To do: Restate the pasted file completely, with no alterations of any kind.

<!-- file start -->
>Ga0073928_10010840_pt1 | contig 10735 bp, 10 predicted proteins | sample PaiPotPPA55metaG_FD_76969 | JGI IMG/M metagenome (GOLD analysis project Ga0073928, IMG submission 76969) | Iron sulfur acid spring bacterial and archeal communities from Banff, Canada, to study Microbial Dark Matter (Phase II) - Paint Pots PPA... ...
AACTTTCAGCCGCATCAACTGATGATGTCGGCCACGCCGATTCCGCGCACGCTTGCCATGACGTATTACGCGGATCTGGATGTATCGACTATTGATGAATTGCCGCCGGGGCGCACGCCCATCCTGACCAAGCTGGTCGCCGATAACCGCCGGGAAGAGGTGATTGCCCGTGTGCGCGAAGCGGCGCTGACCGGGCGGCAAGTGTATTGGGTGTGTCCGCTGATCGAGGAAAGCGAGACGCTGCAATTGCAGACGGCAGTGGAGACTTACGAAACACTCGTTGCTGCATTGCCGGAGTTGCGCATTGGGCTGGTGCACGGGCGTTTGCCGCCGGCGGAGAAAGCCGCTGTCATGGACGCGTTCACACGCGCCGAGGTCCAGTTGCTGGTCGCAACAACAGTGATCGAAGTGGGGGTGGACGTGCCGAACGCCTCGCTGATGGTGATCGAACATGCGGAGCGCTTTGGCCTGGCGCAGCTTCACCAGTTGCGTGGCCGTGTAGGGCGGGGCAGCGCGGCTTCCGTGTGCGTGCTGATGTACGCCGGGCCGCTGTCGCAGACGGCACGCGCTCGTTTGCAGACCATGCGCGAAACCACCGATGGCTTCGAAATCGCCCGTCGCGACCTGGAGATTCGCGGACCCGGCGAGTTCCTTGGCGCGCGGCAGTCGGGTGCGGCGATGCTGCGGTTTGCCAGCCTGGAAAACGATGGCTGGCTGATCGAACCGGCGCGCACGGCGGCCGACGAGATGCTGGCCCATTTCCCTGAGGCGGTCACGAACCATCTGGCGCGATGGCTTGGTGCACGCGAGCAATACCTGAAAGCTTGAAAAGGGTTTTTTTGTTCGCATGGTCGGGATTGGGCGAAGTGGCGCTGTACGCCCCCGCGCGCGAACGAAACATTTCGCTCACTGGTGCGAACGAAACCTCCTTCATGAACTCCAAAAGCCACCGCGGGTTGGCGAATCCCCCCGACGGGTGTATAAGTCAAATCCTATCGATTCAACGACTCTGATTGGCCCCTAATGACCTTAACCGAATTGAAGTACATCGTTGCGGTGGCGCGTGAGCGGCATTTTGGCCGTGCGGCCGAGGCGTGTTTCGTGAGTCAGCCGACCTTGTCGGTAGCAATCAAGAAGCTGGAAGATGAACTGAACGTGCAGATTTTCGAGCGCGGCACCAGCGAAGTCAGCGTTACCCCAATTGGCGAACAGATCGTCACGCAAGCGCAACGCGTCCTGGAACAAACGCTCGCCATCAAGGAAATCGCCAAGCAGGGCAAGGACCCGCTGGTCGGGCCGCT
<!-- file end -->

>Ga0073928_10010840_pt1 | contig 10735 bp, 10 predicted proteins | sample PaiPotPPA55metaG_FD_76969 | JGI IMG/M metagenome (GOLD analysis project Ga0073928, IMG submission 76969) | Iron sulfur acid spring bacterial and archeal communities from Banff, Canada, to study Microbial Dark Matter (Phase II) - Paint Pots PPA... ...
AACTTTCAGCCGCATCAACTGATGATGTCGGCCACGCCGATTCCGCGCACGCTTGCCATGACGTATTACGCGGATCTGGATGTATCGACTATTGATGAATTGCCGCCGGGGCGCACGCCCATCCTGACCAAGCTGGTCGCCGATAACCGCCGGGAAGAGGTGATTGCCCGTGTGCGCGAAGCGGCGCTGACCGGGCGGCAAGTGTATTGGGTGTGTCCGCTGATCGAGGAAAGCGAGACGCTGCAATTGCAGACGGCAGTGGAGACTTACGAAACACTCGTTGCTGCATTGCCGGAGTTGCGCATTGGGCTGGTGCACGGGCGTTTGCCGCCGGCGGAGAAAGCCGCTGTCATGGACGCGTTCACACGCGCCGAGGTCCAGTTGCTGGTCGCAACAACAGTGATCGAAGTGGGGGTGGACGTGCCGAACGCCTCGCTGATGGTGATCGAACATGCGGAGCGCTTTGGCCTGGCGCAGCTTCACCAGTTGCGTGGCCGTGTAGGGCGGGGCAGCGCGGCTTCCGTGTGCGTGCTGATGTACGCCGGGCCGCTGTCGCAGACGGCACGCGCTCGTTTGCAGACCATGCGCGAAACCACCGATGGCTTCGAAATCGCCCGTCGCGACCTGGAGATTCGCGGACCCGGCGAGTTCCTTGGCGCGCGGCAGTCGGGTGCGGCGATGCTGCGGTTTGCCAGCCTGGAAAACGATGGCTGGCTGATCGAACCGGCGCGCACGGCGGCCGACGAGATGCTGGCCCATTTCCCTGAGGCGGTCACGAACCATCTGGCGCGATGGCTTGGTGCACGCGAGCAATACCTGAAAGCTTGAAAAGGGTTTTTTTGTTCGCATGGTCGGGATTGGGCGAAGTGGCGCTGTACGCCCCCGCGCGCGAACGAAACATTTCGCTCACTGGTGCGAACGAAACCTCCTTCATGAACTCCAAAAGCCACCGCGGGTTGGCGAATCCCCCCGACGGGTGTATAAGTCAAATCCTATCGATTCAACGACTCTGATTGGCCCCTAATGACCTTAACCGAATTGAAGTACATCGTTGCGGTGGCGCGTGAGCGGCATTTTGGCCGTGCGGCCGAGGCGTGTTTCGTGAGTCAGCCGACCTTGTCGGTAGCAATCAAGAAGCTGGAAGATGAACTGAACGTGCAGATTTTCGAGCGCGGCACCAGCGAAGTCAGCGTTACCCCAATTGGCGAACAGATCGTCACGCAAGCGCAACGCGTCCTGGAACAAACGCTCGCCATCAAGGAAATCGCCAAGCAGGGCAAGGACCCGCTGGTCGGGCCGCT